At the start of the 21st century, a hundred years after the death of Emily Davison, what are the defining issues for women? The renewed fight for contraceptive and abortion rights? The backlash against objectification, pornification and ‘rape culture’ in newspapers, TV and on social media? Or issues such as poverty, the fight for a living wage and work place equality?

And who are the greatest movers and shakers campaigning for women today?

Lucy Holmes who started the ‘No more page 3’ campaign arguably deserves a mention. The campaign was launched in 2013 with a petition calling on the Sun’s editor, Dominic Mohan, to “take the bare boobs out of The Sun.” To date it has tens of thousands of signatories and support from numerous organisations.

Caroline Lucas - 'No More Page 3'

Green MP Caroline Lucas wearing a ‘No More Page 3′ t-shirt in the House of Commons

Continue reading

How to Wash and Take Care of your Tea Towels

So you’ve just bought a set of brand new tea towels! You may be asking yourself what is the most efficient and hygienic way of cleaning keeping them fresh and clean. Through daily use, they are exposed to all kinds of bacteria and if not washed properly could cause a health hazard. There are several things to bear in mind to ensure your new tea towels are kept hygienic, odour free and up to the job of drying dishes.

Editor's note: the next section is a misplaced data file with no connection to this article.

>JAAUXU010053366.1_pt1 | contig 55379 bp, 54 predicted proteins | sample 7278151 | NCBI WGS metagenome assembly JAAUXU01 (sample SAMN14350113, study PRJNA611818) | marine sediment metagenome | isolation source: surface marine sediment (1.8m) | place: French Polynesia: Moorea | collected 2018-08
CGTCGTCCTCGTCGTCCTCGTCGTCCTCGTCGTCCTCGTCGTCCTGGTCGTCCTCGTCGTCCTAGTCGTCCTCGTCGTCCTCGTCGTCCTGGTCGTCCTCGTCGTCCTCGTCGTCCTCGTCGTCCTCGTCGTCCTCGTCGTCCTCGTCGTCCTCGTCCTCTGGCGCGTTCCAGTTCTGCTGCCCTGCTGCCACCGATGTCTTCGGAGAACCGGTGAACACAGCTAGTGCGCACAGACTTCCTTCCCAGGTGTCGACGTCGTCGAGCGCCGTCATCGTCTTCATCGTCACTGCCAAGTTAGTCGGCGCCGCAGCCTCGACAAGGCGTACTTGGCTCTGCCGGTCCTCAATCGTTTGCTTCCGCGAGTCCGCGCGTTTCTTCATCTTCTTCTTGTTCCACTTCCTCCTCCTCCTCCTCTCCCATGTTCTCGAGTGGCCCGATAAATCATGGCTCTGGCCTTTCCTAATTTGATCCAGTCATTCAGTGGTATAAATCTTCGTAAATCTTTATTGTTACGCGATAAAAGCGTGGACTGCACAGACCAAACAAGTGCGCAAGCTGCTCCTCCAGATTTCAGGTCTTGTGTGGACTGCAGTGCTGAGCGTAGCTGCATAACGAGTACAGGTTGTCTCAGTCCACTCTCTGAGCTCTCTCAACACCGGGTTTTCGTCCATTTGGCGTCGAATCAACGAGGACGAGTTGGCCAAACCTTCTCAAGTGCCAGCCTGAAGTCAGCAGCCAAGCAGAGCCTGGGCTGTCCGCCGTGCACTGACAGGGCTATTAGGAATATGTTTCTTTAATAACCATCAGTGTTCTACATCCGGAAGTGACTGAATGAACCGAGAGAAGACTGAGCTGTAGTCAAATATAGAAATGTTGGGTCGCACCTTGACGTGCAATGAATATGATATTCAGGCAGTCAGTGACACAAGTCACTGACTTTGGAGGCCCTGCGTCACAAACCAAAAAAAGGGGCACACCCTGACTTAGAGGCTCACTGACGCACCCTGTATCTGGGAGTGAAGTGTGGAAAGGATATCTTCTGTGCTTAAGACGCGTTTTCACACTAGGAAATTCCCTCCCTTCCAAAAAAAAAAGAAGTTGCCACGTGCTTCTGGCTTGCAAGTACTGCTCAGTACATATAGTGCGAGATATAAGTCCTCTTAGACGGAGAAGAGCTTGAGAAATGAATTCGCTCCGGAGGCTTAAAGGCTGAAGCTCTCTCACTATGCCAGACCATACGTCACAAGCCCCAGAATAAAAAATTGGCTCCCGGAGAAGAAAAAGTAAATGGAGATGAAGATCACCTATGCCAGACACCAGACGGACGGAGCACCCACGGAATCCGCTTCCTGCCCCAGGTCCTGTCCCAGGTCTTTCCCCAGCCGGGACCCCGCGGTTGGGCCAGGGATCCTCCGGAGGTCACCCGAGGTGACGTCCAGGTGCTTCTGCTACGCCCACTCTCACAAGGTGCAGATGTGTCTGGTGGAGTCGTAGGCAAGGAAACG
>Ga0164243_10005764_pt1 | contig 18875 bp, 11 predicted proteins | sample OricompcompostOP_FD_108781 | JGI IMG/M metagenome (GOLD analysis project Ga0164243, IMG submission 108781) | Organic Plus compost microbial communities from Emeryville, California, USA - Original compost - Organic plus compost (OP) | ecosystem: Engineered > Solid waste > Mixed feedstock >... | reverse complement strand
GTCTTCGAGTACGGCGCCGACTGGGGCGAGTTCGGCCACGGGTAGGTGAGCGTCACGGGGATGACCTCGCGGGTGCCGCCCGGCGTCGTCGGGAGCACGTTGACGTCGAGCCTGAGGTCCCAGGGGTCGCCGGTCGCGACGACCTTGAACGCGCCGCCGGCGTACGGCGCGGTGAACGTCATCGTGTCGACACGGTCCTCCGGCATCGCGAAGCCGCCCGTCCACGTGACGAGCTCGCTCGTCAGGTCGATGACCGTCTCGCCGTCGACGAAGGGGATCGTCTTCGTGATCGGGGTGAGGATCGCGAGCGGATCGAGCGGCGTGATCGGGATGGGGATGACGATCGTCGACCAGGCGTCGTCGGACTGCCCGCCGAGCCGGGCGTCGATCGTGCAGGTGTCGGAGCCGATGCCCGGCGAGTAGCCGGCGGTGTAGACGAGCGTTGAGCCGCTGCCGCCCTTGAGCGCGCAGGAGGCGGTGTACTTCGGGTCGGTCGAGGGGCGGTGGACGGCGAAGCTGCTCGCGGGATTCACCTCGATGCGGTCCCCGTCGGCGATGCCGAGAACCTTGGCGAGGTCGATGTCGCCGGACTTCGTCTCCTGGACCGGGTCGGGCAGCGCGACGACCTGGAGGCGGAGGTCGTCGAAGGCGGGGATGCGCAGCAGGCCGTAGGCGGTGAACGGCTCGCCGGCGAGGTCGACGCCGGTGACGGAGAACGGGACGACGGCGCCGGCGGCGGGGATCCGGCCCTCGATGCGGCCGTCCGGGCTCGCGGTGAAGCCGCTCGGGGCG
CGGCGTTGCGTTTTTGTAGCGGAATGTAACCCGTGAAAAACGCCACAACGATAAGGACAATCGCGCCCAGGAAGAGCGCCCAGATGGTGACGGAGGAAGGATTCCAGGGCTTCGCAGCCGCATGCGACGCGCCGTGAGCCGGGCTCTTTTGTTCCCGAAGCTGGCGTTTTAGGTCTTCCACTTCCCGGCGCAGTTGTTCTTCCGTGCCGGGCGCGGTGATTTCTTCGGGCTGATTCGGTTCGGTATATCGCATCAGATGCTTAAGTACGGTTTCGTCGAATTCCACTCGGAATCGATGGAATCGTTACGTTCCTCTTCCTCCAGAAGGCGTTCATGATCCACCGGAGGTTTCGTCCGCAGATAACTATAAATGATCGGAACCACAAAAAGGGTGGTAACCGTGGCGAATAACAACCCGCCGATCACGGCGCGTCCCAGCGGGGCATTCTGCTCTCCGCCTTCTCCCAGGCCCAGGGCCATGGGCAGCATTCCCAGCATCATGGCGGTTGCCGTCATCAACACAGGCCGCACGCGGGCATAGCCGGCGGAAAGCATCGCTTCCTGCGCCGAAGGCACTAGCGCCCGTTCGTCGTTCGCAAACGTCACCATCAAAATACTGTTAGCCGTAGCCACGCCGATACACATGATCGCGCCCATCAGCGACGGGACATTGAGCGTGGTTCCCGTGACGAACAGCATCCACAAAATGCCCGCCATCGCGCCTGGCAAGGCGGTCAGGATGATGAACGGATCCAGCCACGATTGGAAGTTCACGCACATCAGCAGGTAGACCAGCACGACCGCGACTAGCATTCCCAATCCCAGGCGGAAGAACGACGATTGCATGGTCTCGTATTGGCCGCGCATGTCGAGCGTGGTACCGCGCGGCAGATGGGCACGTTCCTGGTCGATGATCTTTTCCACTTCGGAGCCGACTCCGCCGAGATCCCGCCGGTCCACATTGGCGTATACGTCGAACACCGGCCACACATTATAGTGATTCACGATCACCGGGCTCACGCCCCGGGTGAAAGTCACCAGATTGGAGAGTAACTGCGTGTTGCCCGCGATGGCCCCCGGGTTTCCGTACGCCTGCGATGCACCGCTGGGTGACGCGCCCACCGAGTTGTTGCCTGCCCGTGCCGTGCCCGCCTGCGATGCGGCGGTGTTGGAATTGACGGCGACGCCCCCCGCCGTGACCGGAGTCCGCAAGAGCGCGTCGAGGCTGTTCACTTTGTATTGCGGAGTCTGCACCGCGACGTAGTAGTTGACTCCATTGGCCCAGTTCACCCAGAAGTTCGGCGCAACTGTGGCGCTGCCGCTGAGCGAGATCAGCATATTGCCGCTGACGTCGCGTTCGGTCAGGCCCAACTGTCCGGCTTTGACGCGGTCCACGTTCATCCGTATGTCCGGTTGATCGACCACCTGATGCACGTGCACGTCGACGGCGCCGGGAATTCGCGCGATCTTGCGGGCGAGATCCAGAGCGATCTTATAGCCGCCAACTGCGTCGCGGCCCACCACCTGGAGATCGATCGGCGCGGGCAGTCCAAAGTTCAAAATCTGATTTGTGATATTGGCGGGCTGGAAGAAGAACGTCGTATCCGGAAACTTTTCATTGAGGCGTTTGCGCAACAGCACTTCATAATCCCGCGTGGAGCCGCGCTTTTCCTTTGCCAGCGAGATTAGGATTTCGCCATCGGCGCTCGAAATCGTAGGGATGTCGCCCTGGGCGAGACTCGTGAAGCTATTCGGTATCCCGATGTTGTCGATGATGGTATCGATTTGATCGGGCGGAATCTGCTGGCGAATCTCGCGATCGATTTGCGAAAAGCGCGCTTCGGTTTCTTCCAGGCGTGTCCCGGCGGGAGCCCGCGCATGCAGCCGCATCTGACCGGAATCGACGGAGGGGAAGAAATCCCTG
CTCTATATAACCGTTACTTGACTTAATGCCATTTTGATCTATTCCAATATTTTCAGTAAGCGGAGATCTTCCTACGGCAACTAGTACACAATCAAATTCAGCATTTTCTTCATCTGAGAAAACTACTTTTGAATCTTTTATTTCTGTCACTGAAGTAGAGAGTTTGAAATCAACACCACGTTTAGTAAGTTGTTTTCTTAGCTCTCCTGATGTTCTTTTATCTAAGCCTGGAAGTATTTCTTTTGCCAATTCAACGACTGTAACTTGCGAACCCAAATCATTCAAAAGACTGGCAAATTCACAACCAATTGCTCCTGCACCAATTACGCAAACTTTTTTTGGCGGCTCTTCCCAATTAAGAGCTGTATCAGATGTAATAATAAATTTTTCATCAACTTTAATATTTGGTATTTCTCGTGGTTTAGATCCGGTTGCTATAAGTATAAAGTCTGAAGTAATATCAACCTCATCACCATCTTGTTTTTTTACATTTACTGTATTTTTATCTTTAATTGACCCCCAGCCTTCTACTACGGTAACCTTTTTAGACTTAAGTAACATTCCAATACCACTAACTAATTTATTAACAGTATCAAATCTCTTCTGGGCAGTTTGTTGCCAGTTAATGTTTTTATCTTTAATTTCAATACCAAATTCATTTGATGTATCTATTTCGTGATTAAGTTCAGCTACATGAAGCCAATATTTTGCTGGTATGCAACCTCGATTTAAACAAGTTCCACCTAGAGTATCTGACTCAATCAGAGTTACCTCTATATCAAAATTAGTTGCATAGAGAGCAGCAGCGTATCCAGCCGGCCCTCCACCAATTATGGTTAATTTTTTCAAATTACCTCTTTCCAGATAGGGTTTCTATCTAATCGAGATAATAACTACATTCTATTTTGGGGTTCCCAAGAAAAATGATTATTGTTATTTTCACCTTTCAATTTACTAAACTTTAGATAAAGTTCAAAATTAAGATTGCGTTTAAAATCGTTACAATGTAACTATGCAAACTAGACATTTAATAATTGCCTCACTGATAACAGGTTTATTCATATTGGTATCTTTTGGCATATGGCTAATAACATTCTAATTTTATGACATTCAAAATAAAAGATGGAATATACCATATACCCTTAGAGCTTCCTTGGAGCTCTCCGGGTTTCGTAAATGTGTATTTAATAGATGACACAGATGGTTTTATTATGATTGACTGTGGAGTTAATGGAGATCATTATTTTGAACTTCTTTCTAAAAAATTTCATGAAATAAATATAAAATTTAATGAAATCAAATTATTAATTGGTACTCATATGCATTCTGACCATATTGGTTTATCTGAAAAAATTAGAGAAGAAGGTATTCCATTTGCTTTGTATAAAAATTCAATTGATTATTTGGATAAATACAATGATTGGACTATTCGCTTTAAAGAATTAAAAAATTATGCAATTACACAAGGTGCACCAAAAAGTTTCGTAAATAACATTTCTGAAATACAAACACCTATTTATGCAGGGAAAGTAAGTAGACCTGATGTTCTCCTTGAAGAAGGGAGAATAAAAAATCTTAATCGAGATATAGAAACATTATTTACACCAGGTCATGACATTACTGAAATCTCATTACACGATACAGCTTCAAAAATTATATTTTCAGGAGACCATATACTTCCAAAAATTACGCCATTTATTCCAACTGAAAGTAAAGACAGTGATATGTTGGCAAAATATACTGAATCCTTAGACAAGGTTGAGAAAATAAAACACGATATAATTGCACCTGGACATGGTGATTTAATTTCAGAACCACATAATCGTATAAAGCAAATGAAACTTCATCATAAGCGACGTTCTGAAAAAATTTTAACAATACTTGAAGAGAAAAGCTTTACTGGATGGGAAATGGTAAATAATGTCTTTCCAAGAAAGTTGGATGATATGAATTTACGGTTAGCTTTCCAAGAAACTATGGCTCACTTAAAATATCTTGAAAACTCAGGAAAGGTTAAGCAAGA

Keep Left tea towel

1. Washing frequency

New tea towels should be washed before using for the first time to increase absorbency. This will keep improving over several washes. It’s important to keep washing your tea towels regularly. If you have a good selection you are unlikely to run out and will be able to change them daily, whilst still being cheaper and better for the environment than paper towels.

Don’t leave wet, dirty, wet dish cloths and tea towels in a laundry basket before washing. They could develop mildew and bacteria and start to smell. It is far better to allow them to dry naturally overnight before dropping them in the laundry basket or washing them in the morning. Continue reading

Top Radical & Progressive Events Of The 19th Century: Part 2

This is the second of two posts on the ‘Top Progressive Moments of the 19th Century’ in the UK. You can read the first part here.

 

7. Publication of ‘On Liberty’ (1859)

John Stuart Mill - On Liberty

Described as the most influential English-speaking philosopher of the 19th century, John Stuart Mill was a proponent of the ethical system of utilitarianism, which proposed a social system that prioritised maximising people’s happiness and reducing human suffering. In his work ‘On Liberty’, Mill emphasised the importance of individuality and discussed the dangers of a ‘tyranny of the majority’. It was an influential work, forming the basis of liberal political thought, and has remained in print continuously since its original publication.

 

6. Release of the Tolpuddle Martyrs (1836)

Tolpuddle Martyrs